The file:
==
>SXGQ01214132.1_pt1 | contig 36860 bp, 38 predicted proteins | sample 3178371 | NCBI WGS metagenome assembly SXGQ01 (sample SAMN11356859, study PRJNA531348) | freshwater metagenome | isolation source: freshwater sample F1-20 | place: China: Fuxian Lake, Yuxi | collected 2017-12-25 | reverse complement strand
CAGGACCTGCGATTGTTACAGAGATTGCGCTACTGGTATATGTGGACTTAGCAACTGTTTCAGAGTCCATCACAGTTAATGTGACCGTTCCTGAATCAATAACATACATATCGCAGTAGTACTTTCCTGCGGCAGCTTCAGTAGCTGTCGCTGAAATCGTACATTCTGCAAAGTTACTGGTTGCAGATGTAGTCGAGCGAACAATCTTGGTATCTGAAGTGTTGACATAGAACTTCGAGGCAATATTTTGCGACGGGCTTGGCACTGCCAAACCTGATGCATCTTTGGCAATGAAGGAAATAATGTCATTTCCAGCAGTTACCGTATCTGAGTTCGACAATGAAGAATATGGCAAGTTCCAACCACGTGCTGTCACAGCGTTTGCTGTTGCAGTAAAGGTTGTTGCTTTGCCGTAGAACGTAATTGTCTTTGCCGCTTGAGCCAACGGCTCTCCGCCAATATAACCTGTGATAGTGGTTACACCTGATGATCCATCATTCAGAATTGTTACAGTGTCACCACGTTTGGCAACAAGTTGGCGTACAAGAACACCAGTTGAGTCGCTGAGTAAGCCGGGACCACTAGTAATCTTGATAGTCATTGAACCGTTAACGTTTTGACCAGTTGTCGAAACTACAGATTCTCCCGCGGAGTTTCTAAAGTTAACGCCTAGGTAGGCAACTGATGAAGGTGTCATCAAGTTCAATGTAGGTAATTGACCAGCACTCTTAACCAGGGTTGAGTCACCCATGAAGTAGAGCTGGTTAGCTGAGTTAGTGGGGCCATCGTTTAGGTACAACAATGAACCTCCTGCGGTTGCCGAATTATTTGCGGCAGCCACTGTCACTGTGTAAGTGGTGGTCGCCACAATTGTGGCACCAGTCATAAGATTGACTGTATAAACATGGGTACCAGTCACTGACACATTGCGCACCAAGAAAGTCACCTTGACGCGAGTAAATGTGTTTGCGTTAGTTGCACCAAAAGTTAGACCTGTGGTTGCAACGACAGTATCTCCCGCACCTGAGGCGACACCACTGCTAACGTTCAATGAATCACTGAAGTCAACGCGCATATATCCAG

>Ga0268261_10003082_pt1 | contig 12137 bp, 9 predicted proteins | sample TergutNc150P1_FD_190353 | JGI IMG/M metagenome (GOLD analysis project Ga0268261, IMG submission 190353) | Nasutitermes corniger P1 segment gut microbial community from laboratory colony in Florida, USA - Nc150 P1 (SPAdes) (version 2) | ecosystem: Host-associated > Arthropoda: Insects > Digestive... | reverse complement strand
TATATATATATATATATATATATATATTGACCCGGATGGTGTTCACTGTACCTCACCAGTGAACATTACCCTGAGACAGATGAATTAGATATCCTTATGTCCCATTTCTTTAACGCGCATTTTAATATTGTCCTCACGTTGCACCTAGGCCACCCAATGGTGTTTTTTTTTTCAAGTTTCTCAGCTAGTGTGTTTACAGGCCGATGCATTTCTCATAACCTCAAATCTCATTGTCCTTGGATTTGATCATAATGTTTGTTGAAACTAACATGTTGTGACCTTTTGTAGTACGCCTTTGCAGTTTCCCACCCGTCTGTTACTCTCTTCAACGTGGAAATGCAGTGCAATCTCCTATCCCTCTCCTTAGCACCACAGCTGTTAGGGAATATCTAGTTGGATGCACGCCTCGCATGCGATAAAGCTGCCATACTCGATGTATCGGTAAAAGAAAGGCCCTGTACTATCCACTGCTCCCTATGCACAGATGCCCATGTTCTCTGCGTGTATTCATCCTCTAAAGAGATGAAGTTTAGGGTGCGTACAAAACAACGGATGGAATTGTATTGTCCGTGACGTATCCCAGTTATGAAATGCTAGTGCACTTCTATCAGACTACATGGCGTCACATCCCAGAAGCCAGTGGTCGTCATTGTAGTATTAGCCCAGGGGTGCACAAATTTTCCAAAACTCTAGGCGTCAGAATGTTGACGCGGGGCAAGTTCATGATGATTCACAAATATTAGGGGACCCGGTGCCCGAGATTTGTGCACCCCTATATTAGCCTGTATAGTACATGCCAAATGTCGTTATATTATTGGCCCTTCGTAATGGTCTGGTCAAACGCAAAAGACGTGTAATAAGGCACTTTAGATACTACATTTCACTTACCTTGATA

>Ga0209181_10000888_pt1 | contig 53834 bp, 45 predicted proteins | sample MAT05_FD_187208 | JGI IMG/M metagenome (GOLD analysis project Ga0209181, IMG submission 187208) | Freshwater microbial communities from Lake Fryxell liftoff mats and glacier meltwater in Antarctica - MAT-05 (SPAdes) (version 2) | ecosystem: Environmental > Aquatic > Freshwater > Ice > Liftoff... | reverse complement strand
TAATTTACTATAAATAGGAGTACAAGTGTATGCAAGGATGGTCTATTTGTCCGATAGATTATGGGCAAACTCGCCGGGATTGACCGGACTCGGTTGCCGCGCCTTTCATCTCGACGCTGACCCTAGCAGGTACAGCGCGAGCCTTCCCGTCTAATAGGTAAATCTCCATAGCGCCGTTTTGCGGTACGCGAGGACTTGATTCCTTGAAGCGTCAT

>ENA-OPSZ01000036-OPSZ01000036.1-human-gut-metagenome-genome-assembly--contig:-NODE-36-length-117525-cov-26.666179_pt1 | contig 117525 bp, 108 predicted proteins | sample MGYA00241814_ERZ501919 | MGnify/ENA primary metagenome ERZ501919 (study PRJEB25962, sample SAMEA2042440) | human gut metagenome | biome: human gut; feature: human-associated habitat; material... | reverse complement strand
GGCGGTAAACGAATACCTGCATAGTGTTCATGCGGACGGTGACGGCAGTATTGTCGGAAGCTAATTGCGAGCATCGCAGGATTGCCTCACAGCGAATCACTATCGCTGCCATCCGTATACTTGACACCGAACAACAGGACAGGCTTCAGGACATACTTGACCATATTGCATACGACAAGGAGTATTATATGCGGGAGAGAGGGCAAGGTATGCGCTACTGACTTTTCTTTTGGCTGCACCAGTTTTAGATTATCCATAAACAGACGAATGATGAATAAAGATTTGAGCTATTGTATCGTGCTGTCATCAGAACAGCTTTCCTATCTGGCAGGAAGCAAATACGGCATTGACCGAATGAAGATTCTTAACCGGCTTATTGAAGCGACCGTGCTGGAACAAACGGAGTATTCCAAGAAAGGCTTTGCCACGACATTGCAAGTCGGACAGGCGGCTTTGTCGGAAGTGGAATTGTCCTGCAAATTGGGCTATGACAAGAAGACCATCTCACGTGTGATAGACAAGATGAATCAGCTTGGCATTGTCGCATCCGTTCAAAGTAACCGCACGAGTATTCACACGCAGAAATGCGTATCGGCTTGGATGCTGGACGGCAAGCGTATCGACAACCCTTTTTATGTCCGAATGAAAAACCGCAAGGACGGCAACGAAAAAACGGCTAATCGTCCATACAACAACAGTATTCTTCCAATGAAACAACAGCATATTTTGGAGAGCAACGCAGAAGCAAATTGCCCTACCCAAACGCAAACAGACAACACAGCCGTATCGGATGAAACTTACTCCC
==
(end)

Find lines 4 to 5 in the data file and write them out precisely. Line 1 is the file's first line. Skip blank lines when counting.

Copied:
TATATATATATATATATATATATATATTGACCCGGATGGTGTTCACTGTACCTCACCAGTGAACATTACCCTGAGACAGATGAATTAGATATCCTTATGTCCCATTTCTTTAACGCGCATTTTAATATTGTCCTCACGTTGCACCTAGGCCACCCAATGGTGTTTTTTTTTTCAAGTTTCTCAGCTAGTGTGTTTACAGGCCGATGCATTTCTCATAACCTCAAATCTCATTGTCCTTGGATTTGATCATAATGTTTGTTGAAACTAACATGTTGTGACCTTTTGTAGTACGCCTTTGCAGTTTCCCACCCGTCTGTTACTCTCTTCAACGTGGAAATGCAGTGCAATCTCCTATCCCTCTCCTTAGCACCACAGCTGTTAGGGAATATCTAGTTGGATGCACGCCTCGCATGCGATAAAGCTGCCATACTCGATGTATCGGTAAAAGAAAGGCCCTGTACTATCCACTGCTCCCTATGCACAGATGCCCATGTTCTCTGCGTGTATTCATCCTCTAAAGAGATGAAGTTTAGGGTGCGTACAAAACAACGGATGGAATTGTATTGTCCGTGACGTATCCCAGTTATGAAATGCTAGTGCACTTCTATCAGACTACATGGCGTCACATCCCAGAAGCCAGTGGTCGTCATTGTAGTATTAGCCCAGGGGTGCACAAATTTTCCAAAACTCTAGGCGTCAGAATGTTGACGCGGGGCAAGTTCATGATGATTCACAAATATTAGGGGACCCGGTGCCCGAGATTTGTGCACCCCTATATTAGCCTGTATAGTACATGCCAAATGTCGTTATATTATTGGCCCTTCGTAATGGTCTGGTCAAACGCAAAAGACGTGTAATAAGGCACTTTAGATACTACATTTCACTTACCTTGATA

>Ga0209181_10000888_pt1 | contig 53834 bp, 45 predicted proteins | sample MAT05_FD_187208 | JGI IMG/M metagenome (GOLD analysis project Ga0209181, IMG submission 187208) | Freshwater microbial communities from Lake Fryxell liftoff mats and glacier meltwater in Antarctica - MAT-05 (SPAdes) (version 2) | ecosystem: Environmental > Aquatic > Freshwater > Ice > Liftoff... | reverse complement strand